Measure your progress in yoga not by the yoga positions you can do, but by the person you become.

Modern society thrives on progress. It seems like we are always being pressurised to achieve more, earn more and buy more. This rarely leads to lasting happiness because there is always more you can have and do. With social media images of bendy yogis bombarding your newsfeed, and with pressures to achieve coming from all directions, it’s easy to bring this mindset to your yoga practice. This is such a shame because if you are always striving to achieve more, you will never surrender and accept this moment, just as it is, enjoying the real fruit of yoga.

People practice yoga for all sorts of reasons and I understand that you may want to become more flexible. You may be really tight and need to get more flexible in order to enjoy normal healthy movement and posture. If you practice regularly this will happen, whether you strive for it or not. If you have been practicing yoga for many years, as I have, you may be very capable of doing all sorts of positions that you never dreamed were possible, and yet you still may seek progress in what you can do. I do. I love to challenge myself to do more, but the main benefit of this is what it brings to my life. It helps me to stay calm in challenging and new situations. It helps me to be more present for my friends and family, it helps me to believe that anything is possible, and hopefully it helps me to be a better person. Very few people really care, or even know, what yoga positions 18 years of yoga has made it possible for me to do. But they do care about what kind of person I am.

If you practice yoga regularly you will become more flexible. There is no need to worry about that. Practice, surrender, and use your practice to become more present. Sometimes it will be wonderful. Sometimes it will be challenging to really be here. Practice, practice and practice some more. Then bring your practice into your life.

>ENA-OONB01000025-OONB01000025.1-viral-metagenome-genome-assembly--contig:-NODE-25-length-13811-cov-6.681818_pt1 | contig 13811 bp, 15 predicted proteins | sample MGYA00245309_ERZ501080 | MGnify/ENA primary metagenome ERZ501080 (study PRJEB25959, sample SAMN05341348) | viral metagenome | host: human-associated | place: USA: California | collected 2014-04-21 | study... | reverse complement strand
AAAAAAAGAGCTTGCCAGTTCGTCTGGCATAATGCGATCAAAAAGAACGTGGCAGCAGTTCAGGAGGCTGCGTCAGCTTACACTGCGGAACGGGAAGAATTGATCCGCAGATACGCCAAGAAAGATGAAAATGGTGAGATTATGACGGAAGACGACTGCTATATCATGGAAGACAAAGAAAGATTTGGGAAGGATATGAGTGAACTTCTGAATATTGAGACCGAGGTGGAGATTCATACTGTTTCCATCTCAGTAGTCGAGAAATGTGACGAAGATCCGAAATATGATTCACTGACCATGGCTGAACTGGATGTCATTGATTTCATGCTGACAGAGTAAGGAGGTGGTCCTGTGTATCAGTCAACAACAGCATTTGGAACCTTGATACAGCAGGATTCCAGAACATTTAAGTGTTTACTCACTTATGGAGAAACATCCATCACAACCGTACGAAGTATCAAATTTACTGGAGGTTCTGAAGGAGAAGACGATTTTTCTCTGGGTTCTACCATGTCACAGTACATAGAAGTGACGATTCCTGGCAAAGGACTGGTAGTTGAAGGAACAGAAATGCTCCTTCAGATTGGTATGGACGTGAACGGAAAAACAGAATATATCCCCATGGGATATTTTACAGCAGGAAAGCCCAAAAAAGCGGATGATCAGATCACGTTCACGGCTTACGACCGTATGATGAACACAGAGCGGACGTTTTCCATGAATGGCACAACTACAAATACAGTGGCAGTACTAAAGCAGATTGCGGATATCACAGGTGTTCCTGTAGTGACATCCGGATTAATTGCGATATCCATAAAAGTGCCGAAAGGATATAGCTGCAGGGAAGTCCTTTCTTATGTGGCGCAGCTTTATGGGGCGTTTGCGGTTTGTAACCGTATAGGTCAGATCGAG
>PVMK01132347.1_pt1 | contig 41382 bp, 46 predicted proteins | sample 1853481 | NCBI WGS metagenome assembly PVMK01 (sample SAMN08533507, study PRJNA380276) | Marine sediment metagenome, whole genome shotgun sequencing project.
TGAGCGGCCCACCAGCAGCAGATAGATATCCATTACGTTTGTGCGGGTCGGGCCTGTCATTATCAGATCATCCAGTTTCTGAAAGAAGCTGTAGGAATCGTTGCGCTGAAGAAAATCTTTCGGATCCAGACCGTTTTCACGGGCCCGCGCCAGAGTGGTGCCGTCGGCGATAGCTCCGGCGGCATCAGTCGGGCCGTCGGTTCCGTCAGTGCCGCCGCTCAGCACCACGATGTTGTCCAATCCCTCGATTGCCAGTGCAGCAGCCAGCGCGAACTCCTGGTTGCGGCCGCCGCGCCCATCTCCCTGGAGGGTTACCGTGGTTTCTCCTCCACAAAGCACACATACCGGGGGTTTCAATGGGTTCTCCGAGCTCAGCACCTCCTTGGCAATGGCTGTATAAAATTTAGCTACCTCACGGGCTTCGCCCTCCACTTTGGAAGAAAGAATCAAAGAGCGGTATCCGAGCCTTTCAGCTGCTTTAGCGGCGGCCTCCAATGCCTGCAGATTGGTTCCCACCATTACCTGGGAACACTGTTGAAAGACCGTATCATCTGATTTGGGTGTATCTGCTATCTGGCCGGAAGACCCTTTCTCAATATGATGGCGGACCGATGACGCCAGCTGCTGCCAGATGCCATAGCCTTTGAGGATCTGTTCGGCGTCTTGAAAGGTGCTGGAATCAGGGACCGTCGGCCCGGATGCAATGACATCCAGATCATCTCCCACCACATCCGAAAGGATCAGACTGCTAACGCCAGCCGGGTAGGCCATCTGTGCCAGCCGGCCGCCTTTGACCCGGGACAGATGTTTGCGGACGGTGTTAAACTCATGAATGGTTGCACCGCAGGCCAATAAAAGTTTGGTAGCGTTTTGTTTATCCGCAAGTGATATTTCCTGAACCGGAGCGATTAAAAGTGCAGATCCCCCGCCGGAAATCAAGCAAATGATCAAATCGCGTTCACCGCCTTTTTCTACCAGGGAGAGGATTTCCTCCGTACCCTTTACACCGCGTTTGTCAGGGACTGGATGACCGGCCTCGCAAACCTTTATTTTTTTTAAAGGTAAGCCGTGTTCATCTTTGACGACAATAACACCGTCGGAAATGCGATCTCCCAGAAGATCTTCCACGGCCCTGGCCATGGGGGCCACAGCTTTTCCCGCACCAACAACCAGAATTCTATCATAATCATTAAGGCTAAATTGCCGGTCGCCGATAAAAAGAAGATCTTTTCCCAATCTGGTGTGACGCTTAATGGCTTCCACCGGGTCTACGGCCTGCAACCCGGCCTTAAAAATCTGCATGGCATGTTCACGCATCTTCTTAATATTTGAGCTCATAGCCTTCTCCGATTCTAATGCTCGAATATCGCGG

Sometimes as a teacher, I notice that the people that seem to understand it the most, are actually the tightest. They have had to tune into their breath. They have realised that it is going to take a while. And they have surrendered. I am not saying this to be harsh to the bendy people. I happen to be one myself, but I think sometimes within the yoga community, we forget this and we think the bendy people are the great yogis. This is not always the case. They may not have even done that much yoga. They might be a gymnast or a dancer. They might really struggle with other aspects of the practice too. We are all different, but the real journey is an inward one, and that’s where the real peace lies.

Do you ever put pressure on yourself to be better at yoga? How has yoga had an impact on your life and or who you are?

About Helen Aldred

Helen Aldred practices and teaches ashtanga yoga in Liverpool. She loves to share and discuss yoga, as well as health and wellbeing. Follow her on twitter and join Ashtanga yoga Liverpool's Facebook community .

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